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High Court to Review Law Allowing Slave Labor Suits

May 01, 2003|From Associated Press

SAN FRANCISCO — The California Supreme Court agreed Wednesday to review the validity of a state law allowing people to sue companies that forced them into slave labor during World War II.

The justices, without comment, decided at the court's weekly private conference to examine a January decision by a Los Angeles appeals court that allowed a Korean American man to sue the former Onoda Cement Co. and its successor, Taiheiyo Cement Corp. of Japan, which has a Los Angeles-based subsidiary. Jae Wan Jeong is seeking back wages, unspecified damages, an apology and establishment of a trust fund to benefit victims of forced labor.

Jeong, a Los Angeles resident, alleges that as a Korean student at Tokyo's Hosei University, he was taken away in 1943 and forced to break limestone for Onoda for more than a year without pay. He was not provided adequate food, water and safety, and about 30 prisoners in his group died, according to the lawsuit.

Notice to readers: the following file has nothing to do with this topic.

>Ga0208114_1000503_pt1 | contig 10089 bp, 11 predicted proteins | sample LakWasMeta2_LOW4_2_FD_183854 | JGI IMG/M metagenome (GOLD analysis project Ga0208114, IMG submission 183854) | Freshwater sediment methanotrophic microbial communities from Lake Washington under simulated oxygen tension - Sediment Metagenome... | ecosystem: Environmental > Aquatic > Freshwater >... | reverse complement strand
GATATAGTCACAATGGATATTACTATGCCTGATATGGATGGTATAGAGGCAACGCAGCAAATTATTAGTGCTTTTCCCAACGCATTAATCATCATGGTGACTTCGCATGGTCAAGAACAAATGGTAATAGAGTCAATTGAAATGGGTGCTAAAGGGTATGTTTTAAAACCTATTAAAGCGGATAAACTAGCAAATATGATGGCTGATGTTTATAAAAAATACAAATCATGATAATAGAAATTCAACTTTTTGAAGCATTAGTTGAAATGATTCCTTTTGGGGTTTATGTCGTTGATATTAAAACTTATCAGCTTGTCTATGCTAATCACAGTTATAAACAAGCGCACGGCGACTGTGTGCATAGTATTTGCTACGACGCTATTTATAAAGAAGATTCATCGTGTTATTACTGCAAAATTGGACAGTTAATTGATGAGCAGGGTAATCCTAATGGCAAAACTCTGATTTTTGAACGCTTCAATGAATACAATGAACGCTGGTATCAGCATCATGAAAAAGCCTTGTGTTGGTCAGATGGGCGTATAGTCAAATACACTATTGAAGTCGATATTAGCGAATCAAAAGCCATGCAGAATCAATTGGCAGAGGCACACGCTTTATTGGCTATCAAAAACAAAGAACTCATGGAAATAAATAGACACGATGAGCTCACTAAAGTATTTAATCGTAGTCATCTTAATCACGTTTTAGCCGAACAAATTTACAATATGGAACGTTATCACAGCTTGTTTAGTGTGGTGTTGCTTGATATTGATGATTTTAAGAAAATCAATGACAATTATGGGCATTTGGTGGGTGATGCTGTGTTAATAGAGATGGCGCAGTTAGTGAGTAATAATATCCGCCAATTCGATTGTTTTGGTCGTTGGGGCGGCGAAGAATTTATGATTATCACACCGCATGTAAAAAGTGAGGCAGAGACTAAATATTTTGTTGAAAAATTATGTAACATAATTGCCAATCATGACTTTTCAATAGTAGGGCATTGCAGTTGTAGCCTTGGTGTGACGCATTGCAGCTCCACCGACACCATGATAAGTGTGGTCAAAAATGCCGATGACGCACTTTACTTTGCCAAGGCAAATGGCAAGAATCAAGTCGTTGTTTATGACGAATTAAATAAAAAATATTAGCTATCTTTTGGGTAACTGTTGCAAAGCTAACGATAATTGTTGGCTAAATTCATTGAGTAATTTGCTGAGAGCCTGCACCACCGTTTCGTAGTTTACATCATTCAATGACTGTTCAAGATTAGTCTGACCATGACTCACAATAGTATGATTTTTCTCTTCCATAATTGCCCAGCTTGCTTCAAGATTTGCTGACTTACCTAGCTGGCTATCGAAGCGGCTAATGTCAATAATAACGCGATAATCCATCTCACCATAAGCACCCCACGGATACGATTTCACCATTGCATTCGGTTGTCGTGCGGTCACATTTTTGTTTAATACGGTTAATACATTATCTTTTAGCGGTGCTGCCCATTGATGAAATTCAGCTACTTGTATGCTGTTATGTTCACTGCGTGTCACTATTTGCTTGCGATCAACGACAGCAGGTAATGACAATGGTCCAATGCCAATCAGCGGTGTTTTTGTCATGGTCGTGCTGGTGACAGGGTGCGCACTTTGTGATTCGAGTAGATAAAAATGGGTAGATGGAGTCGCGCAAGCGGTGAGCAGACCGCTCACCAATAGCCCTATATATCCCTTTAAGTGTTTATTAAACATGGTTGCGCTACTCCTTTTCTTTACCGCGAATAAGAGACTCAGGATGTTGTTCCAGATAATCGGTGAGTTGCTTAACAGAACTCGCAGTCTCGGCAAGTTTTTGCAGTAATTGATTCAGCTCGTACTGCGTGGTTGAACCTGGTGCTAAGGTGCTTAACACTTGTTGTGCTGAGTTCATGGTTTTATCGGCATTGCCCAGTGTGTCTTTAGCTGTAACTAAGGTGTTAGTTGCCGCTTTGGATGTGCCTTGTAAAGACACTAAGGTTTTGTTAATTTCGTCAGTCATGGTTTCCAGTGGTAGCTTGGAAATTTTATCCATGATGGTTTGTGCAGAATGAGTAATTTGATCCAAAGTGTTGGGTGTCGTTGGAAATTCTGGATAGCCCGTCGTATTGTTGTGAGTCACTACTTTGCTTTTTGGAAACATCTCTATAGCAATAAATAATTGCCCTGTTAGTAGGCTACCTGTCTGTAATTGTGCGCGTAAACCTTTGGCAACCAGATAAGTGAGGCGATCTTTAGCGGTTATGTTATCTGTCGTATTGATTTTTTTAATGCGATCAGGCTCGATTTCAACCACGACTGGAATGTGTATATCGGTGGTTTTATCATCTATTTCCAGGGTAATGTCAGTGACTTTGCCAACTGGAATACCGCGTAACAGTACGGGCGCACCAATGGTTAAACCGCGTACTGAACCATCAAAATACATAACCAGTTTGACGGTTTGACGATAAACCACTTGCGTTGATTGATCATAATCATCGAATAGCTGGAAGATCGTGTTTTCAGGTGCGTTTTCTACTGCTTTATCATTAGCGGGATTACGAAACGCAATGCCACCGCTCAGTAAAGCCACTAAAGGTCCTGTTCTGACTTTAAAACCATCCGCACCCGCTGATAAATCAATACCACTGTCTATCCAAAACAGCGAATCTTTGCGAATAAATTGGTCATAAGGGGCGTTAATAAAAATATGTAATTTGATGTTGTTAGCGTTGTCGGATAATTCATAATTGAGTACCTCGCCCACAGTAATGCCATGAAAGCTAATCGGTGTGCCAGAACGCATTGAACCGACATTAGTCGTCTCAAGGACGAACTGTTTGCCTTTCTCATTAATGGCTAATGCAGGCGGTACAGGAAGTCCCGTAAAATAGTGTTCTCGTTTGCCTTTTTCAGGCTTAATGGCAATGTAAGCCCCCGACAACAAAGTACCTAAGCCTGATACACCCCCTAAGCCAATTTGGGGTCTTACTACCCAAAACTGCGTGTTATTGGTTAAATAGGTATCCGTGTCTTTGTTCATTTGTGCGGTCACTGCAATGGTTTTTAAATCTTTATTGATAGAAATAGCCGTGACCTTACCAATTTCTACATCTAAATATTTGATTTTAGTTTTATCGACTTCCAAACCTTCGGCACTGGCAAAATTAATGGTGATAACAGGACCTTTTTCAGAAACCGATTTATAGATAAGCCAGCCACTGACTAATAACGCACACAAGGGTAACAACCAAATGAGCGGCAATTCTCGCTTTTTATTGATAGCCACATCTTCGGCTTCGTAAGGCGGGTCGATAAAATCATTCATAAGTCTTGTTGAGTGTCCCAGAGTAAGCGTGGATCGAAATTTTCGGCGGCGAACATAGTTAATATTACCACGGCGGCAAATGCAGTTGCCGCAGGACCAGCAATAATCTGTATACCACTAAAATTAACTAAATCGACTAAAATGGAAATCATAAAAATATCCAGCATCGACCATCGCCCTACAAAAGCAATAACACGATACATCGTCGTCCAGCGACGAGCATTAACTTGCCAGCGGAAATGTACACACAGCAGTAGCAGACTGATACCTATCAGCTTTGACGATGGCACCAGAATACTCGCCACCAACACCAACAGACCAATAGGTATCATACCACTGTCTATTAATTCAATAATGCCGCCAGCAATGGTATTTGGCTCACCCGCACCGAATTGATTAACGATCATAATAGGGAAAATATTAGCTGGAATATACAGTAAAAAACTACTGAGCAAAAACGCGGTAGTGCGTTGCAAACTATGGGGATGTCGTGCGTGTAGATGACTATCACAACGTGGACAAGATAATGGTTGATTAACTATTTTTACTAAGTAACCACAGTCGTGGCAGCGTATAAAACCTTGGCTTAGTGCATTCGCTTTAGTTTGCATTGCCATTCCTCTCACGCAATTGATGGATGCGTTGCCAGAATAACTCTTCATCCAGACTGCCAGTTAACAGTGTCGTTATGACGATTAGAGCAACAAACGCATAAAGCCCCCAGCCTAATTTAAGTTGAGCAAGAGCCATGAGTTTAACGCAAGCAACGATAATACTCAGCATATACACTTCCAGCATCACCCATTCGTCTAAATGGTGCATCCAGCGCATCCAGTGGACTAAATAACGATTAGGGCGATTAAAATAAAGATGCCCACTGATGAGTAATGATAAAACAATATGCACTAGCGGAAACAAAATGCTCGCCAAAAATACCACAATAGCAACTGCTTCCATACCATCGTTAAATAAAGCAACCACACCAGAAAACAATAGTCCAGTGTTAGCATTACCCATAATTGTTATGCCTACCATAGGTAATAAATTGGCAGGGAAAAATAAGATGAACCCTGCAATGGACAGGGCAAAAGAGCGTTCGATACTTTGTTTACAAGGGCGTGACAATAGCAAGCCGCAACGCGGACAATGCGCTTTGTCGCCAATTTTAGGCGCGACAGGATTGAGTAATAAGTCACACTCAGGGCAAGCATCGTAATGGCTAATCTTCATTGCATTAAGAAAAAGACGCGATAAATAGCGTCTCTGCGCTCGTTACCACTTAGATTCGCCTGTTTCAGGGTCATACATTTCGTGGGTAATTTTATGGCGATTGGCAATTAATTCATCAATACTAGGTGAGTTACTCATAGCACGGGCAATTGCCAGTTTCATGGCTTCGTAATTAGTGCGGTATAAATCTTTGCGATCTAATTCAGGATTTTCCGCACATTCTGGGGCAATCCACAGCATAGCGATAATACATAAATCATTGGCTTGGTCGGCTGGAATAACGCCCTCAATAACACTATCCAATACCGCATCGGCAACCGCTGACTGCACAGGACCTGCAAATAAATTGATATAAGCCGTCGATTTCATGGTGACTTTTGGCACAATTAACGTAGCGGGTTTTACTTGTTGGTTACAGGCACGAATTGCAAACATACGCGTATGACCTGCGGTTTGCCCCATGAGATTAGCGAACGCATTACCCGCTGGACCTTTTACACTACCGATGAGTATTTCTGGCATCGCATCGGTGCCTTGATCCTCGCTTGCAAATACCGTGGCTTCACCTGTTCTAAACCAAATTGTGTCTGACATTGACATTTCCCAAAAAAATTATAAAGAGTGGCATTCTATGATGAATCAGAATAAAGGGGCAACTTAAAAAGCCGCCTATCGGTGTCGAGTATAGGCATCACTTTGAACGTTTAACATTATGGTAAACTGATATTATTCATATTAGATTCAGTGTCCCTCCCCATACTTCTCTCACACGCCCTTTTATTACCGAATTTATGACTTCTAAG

At issue is a 1999 California law that permits people who contend they were victims of wartime forced labor in Europe and Asia to seek redress until 2010 against multinational firms that operate in the state.

Since the California Legislature adopted the law, hundreds of such lawsuits have been dismissed by federal and state judges. Jeong's is the only one that has been allowed to proceed to trial. The justices' action Wednesday stays Jeong's case pending a decision.

In January, meanwhile, a federal appeals court dismissed hundreds of cases brought by World War II prisoners of war who alleged they were enslaved by Japanese and German companies.

The U.S. 9th Circuit Court of Appeals said that peace treaties signed by the United States barred prisoners from seeking restitution in federal court from companies accused of forcing them to work in mines, dig roads and perform other duties more than 50 years ago.

But the California Supreme Court is not bound by that decision and could allow former slaves to sue in state courts.

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